Thursday, 14 May 2020

Restrained or unrestrained purlins?

Design of non-symmetric cold-formed open sections require special attention. Producer catalogues quote effective cross-section properties, but they can lead to a misleading estimation of the resistance of such sections. For example in case of a Z section, the quoted Wy,eff value in the local coordinate system is calculated based on a stress distribution resulting from the additional assumption, that the section is fully restrained against lateral displacement and rotation. If this is not sufficiently provided, the section will most probably be subject to biaxial bending, requiring therefore effective cross-section properties in both principal axes of the cross-section. For such application, the usual catalogue values are not applicable.

Let us consider the following singly supported purlin with Z section loaded on the top of its web.

The figures below show the normal stress distribution of the cross-section at mid-span for the restrained and unrestrained cases respectively. The first case is the default Eurocode assumption valid in case of fully effective lateral and torsional restraint only.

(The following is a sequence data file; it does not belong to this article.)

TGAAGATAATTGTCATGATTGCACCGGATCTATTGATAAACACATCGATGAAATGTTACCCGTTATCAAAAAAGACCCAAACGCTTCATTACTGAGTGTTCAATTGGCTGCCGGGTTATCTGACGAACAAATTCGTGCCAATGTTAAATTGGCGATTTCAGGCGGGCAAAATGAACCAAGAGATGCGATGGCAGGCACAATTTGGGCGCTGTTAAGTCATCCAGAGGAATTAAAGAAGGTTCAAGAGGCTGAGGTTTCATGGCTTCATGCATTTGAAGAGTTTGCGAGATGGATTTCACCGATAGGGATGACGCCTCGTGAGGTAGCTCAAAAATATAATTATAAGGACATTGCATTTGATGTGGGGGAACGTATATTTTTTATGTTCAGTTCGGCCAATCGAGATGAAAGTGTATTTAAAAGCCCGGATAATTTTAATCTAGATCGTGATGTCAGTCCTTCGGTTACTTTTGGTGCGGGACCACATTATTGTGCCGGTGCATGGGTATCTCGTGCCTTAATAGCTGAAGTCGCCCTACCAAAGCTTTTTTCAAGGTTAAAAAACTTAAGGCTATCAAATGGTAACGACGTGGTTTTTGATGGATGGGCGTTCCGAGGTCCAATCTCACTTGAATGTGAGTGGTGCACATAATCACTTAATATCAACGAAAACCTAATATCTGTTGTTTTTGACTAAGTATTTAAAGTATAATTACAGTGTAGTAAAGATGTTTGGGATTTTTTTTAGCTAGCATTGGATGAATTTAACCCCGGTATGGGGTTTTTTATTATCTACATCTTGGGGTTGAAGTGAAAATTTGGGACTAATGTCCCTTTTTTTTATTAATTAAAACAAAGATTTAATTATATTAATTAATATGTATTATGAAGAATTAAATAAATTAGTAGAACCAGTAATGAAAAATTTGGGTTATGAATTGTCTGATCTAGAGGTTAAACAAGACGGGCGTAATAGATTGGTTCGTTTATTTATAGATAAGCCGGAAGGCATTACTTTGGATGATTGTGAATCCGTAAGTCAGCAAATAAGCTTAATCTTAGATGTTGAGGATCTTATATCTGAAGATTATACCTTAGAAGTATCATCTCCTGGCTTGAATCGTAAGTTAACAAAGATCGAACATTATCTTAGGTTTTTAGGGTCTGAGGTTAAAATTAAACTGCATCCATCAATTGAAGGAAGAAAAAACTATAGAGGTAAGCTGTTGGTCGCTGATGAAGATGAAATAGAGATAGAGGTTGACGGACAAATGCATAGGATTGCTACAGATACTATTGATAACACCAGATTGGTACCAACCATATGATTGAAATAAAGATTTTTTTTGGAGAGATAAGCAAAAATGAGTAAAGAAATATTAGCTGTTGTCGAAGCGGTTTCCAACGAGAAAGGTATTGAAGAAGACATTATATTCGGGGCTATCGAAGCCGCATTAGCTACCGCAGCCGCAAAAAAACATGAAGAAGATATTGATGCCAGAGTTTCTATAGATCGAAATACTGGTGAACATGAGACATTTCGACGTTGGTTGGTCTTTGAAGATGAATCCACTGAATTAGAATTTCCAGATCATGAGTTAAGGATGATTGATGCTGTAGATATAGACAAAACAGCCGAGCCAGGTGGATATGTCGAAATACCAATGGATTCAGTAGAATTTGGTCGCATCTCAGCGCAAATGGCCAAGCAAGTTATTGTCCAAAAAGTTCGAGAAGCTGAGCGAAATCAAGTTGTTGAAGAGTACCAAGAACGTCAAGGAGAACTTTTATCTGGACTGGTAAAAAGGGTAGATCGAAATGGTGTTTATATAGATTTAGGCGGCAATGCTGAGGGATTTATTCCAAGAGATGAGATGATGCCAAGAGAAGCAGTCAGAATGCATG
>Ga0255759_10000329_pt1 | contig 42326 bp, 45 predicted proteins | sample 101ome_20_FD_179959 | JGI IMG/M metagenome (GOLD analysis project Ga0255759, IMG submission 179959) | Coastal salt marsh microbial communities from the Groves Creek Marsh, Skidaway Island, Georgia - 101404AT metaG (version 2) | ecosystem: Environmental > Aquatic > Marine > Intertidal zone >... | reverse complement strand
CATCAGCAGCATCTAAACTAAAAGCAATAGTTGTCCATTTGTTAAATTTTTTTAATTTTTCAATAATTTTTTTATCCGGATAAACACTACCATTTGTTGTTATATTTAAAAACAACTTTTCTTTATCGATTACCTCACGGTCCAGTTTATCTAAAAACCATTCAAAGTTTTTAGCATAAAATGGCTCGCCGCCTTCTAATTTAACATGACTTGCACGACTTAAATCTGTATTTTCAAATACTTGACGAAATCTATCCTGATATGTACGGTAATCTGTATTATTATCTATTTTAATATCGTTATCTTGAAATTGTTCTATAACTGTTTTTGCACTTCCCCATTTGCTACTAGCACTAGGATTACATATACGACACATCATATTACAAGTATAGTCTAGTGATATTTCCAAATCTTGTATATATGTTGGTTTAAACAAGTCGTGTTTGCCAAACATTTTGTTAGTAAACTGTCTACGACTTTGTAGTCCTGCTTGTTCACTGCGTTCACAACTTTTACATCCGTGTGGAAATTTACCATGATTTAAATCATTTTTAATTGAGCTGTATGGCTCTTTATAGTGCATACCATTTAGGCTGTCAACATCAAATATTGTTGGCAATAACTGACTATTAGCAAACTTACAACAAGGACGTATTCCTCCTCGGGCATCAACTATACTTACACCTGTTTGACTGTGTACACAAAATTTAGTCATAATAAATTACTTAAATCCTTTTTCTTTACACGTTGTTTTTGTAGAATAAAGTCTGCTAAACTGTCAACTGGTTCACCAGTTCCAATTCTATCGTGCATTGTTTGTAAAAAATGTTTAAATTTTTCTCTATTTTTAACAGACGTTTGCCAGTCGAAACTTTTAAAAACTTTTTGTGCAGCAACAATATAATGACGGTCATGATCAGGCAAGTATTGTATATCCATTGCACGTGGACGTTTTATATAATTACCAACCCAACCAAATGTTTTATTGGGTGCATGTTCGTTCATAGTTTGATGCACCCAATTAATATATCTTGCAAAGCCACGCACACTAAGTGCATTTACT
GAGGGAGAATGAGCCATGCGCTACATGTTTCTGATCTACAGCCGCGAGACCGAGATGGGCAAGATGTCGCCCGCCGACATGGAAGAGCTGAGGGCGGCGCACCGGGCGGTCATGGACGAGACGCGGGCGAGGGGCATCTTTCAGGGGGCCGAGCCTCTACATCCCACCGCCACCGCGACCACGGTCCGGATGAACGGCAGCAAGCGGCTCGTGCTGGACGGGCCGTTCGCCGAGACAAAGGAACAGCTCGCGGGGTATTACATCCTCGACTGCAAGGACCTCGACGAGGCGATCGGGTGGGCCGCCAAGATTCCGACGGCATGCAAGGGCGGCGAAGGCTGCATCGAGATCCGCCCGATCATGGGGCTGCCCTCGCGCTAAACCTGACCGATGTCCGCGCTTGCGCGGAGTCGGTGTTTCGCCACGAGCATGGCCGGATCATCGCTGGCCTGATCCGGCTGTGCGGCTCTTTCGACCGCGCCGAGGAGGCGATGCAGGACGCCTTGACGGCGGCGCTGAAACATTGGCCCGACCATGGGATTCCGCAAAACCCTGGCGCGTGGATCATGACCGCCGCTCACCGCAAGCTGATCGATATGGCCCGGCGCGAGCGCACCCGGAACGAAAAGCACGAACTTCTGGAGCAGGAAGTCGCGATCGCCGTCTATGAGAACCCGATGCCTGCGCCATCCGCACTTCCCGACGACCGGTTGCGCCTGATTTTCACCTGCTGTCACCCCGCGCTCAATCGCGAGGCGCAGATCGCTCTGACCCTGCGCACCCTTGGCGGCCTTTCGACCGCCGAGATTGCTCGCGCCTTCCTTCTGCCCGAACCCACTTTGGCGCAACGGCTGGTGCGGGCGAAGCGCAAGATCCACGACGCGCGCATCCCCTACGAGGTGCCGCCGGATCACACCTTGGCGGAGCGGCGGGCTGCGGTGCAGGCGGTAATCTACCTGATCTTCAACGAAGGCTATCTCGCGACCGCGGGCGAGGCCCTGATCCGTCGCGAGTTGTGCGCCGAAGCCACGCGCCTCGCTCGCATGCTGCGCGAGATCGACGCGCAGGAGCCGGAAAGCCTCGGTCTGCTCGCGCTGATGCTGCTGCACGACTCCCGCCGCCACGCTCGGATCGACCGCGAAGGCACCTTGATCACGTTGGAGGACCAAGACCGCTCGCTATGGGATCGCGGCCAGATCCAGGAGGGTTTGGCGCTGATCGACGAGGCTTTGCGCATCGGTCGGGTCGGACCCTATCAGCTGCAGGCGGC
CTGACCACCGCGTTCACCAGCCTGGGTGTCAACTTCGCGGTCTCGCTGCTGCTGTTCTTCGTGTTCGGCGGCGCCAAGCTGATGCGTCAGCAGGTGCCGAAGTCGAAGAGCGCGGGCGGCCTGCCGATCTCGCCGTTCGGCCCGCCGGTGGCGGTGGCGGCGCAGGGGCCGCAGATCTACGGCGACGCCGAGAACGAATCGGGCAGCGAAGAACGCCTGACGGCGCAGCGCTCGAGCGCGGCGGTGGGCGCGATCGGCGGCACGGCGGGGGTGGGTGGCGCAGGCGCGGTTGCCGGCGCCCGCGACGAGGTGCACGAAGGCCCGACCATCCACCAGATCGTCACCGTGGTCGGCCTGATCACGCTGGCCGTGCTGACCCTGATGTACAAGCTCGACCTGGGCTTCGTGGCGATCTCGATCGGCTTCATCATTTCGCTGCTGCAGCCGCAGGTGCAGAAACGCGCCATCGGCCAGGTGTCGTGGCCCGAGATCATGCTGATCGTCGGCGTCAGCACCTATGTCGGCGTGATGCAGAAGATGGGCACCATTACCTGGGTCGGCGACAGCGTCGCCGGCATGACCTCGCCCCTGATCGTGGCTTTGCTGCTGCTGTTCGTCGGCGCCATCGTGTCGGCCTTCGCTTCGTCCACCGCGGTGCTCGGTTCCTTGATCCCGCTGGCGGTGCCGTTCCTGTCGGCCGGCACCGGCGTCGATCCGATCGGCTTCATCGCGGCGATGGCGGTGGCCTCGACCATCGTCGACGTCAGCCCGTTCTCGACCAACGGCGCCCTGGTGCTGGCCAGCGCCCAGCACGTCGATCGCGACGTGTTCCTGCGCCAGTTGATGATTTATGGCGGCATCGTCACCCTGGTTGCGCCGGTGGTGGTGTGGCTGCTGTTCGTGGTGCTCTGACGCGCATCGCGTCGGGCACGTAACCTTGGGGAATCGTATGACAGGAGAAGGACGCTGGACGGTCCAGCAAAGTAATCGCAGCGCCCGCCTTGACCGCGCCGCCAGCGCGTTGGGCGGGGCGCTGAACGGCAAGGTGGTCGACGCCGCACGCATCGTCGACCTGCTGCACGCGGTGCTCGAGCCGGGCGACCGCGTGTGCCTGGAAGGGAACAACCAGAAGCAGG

The difference is well visible. As it can be seen the stress distributions on the flanges are significantly different, in the unrestrained case even the stress changes sign making the edge stiffeners compressed at the tension flange and tensioned at the compressed flange.

The following figures show the different effective cross-sections from the two different stress distributions and the table shows the resulted effective section moduli.


It can be seen there are considerable differences between the effective properties using the two different assumptions for the stress distribution.

ConSteel can consider the true restraining effect provided by any connected sheeting and determine the all effective cross-section properties for the actual stress distribution from biaxial bending with torsion and warping and perform design calculations according to EN 1993-1-3.


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